Grey cubicles. Fluorescent lighting. Obnoxiously loud (and large) printer/fax/copier machines. It’s the stuff of nightmares for many workers and managers alike. And it’s often the opposite of a productive work environment.
In an effort to make the office more welcoming, companies have been rethinking and redesigning their spaces. Cut-off cubicles have been replaced by more open, communal workspaces. Some brick-and-mortar businesses have turned spare conference rooms into cozy napping nooks and others have gone green by replacing garish lighting with eco-friendlier options instead.
But what if your company is a remote one, and your employees are toiling away around the globe? How can you ensure that your workers are maximizing their spaces in order to improve productivity?
Here are some ideas on how to create a more productive work environment for remote employees:
Offer lots of communication tools.
Even the most introverted of workers is going to want to have some type of communication with colleagues at least once in a while. And that’s why it’s up to the company to provide the tools to make remote team collaboration possible.
Email, instant messaging, Yammer, Slack, Sococo, Skype, and Trello are just a few of the many communication tools coworkers can use to communicate with each other. Providing various options can help make your team stronger, foster better bonds, and produce greater results.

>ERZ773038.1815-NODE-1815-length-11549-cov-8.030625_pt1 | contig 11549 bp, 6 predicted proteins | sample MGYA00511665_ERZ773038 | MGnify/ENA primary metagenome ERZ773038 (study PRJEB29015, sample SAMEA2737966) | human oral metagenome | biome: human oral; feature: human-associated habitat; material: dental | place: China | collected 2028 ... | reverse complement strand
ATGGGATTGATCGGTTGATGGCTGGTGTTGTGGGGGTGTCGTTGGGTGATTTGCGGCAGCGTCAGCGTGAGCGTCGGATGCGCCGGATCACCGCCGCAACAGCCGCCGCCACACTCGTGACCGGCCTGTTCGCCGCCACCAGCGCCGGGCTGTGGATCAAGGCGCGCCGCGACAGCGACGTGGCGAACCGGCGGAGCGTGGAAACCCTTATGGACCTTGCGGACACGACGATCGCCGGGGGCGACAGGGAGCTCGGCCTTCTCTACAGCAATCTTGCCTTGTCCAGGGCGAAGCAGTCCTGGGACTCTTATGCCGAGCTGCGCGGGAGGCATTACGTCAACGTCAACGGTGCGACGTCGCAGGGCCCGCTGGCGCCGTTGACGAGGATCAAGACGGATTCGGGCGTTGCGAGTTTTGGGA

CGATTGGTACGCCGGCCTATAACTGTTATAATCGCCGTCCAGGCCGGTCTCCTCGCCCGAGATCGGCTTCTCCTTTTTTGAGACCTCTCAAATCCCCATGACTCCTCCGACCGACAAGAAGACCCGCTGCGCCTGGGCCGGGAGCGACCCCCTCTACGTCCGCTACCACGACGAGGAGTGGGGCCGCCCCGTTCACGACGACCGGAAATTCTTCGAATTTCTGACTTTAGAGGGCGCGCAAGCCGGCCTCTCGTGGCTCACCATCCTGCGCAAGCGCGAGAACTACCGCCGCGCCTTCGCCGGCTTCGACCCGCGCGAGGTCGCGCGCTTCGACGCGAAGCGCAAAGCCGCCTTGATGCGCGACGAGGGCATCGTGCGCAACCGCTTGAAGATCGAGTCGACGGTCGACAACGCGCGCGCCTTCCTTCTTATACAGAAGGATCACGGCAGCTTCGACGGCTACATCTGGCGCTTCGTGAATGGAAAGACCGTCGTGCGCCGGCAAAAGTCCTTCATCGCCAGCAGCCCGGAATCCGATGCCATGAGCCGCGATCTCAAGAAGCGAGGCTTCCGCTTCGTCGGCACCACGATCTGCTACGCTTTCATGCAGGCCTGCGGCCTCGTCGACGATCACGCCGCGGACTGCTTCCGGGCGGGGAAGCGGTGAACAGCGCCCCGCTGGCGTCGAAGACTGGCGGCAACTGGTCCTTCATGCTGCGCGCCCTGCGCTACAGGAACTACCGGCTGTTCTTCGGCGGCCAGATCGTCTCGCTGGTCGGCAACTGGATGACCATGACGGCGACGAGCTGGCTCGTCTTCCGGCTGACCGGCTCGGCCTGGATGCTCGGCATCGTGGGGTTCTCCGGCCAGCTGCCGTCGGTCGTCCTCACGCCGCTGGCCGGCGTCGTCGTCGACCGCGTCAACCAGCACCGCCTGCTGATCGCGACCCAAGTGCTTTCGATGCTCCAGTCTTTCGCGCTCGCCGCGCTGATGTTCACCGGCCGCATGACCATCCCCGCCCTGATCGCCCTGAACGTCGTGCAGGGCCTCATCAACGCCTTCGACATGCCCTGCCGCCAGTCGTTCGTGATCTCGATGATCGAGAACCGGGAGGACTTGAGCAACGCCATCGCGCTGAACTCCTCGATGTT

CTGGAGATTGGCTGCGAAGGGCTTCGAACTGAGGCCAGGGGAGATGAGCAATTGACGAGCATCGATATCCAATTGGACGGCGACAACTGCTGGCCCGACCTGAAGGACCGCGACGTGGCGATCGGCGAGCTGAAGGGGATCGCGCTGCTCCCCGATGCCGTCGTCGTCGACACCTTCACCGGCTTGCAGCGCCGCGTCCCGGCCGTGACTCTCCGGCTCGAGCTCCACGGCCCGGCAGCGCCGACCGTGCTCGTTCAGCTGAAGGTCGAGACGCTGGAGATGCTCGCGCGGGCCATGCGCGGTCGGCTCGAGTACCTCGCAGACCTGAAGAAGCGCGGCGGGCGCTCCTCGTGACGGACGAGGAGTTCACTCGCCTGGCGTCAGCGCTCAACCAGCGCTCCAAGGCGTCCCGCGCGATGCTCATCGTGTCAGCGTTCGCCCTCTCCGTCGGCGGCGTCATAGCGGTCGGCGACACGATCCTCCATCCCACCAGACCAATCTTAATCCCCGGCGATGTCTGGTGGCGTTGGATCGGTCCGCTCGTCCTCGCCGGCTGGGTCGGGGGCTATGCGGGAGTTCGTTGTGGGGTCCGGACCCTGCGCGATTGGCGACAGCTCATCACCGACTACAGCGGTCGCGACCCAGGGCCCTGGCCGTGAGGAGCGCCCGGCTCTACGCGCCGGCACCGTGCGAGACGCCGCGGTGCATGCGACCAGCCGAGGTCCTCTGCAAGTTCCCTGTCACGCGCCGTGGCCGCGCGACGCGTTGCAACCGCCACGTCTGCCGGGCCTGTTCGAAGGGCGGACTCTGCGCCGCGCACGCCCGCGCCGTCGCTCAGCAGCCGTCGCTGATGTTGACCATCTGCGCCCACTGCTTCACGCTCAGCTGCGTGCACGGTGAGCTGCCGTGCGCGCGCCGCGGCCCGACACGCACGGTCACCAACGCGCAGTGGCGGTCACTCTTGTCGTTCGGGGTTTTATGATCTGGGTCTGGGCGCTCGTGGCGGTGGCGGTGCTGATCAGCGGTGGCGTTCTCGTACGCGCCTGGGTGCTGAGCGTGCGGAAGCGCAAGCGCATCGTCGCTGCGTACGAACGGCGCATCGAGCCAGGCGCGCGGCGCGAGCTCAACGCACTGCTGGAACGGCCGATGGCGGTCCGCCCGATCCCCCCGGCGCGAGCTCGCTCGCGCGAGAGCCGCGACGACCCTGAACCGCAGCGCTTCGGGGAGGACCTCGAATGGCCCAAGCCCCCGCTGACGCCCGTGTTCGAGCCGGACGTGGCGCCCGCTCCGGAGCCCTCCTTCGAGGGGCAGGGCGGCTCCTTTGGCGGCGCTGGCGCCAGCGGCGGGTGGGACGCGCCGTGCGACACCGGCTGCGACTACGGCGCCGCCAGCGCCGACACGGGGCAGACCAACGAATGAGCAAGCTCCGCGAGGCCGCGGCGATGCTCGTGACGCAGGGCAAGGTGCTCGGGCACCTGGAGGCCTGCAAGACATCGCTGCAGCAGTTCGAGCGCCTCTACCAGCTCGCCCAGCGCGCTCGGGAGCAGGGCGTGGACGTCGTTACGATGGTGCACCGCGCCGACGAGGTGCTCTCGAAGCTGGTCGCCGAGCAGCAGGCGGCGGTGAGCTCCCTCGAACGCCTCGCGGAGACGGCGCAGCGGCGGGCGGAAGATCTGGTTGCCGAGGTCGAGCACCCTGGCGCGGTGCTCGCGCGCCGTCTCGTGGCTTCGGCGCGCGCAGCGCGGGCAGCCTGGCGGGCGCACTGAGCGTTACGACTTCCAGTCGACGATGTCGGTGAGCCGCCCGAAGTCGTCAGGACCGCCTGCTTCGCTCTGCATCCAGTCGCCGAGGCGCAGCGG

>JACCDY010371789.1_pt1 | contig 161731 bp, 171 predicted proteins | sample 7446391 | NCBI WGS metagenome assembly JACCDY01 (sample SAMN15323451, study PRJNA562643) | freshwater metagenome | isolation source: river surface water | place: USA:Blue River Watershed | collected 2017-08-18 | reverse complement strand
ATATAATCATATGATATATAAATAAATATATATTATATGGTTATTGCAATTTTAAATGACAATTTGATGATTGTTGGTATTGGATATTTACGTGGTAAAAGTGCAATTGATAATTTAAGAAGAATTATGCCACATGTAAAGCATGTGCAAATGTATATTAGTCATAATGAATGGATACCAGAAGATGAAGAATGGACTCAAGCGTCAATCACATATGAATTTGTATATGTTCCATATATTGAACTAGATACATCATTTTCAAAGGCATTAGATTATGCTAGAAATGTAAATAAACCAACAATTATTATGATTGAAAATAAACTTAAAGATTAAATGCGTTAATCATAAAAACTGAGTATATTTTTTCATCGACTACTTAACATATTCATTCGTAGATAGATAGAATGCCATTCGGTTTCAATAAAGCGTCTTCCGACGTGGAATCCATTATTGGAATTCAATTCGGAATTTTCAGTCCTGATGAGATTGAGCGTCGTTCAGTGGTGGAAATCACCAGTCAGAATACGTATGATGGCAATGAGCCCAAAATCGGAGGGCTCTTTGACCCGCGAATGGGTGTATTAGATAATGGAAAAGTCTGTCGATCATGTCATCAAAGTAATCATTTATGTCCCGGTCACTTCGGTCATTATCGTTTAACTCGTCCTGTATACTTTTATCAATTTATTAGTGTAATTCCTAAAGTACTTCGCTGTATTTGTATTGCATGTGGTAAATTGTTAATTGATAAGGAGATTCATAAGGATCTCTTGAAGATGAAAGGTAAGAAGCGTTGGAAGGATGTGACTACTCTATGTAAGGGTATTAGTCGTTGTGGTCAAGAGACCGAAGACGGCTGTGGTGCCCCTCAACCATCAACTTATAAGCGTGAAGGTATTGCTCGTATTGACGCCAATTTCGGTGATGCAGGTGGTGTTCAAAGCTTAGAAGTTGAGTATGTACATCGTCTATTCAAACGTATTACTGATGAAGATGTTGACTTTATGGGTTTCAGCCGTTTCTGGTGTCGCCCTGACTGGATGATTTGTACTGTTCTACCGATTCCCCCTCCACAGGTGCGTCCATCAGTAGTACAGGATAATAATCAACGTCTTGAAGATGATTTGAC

Share design ideas.
Some workers might opt for a minimalistic look for their home office. Others might not even have a home office and work as a digital nomad instead. But there are still some tips and tricks that can help any of your workers.
For starters, clearing off the clutter from the desk (and in the home office) can help reduce distraction and improve focus. Also, personal items, like photos or children’s drawings, should be kept at a minimum, particularly if clients will be visiting your employee’s home.
Workers should make an investment (if the company is not buying their equipment for them) to have the best computers and fastest Internet possible in order to get the job done properly. And they should always design their spaces with light in mind; position desks so that they can help workers soak up the sun’s rays, or if their office doesn’t have any windows, they should invest in task lights (i.e., a lamp) and good ambient lighting, such as recessed lighting, to create a calming vibe in the office.
Invest in your culture.
Just because your company is remote and your workers may never meet each other doesn’t mean that your teams won’t feel united. Foster friendly feelings among your staff by creating fun all-staff events, like a yoga night or a happy hour on Fridays at 5:00.
And for those workers who live somewhat close to each other, motivate them to meet up and get a meal together—on the company!
As a remote company, you’re able to hire the best talent possible from any time zone anywhere in the world. That means that some workers might find burning the midnight oil works for them, while others are eager beaver morning people. To get the most out of your workers, try to allow them to have as much flexibility in their scheduling as possible so that they can work when they are at their peak. And be supportive when your team members use their flex for personal reasons, such as caring for a sick child or an aging parent, or even to volunteer for their local charity.
Your remote office can say a lot about you, but it’s up to remote managers to help their workers utilize their space to the best advantage in order to produce the best work possible.
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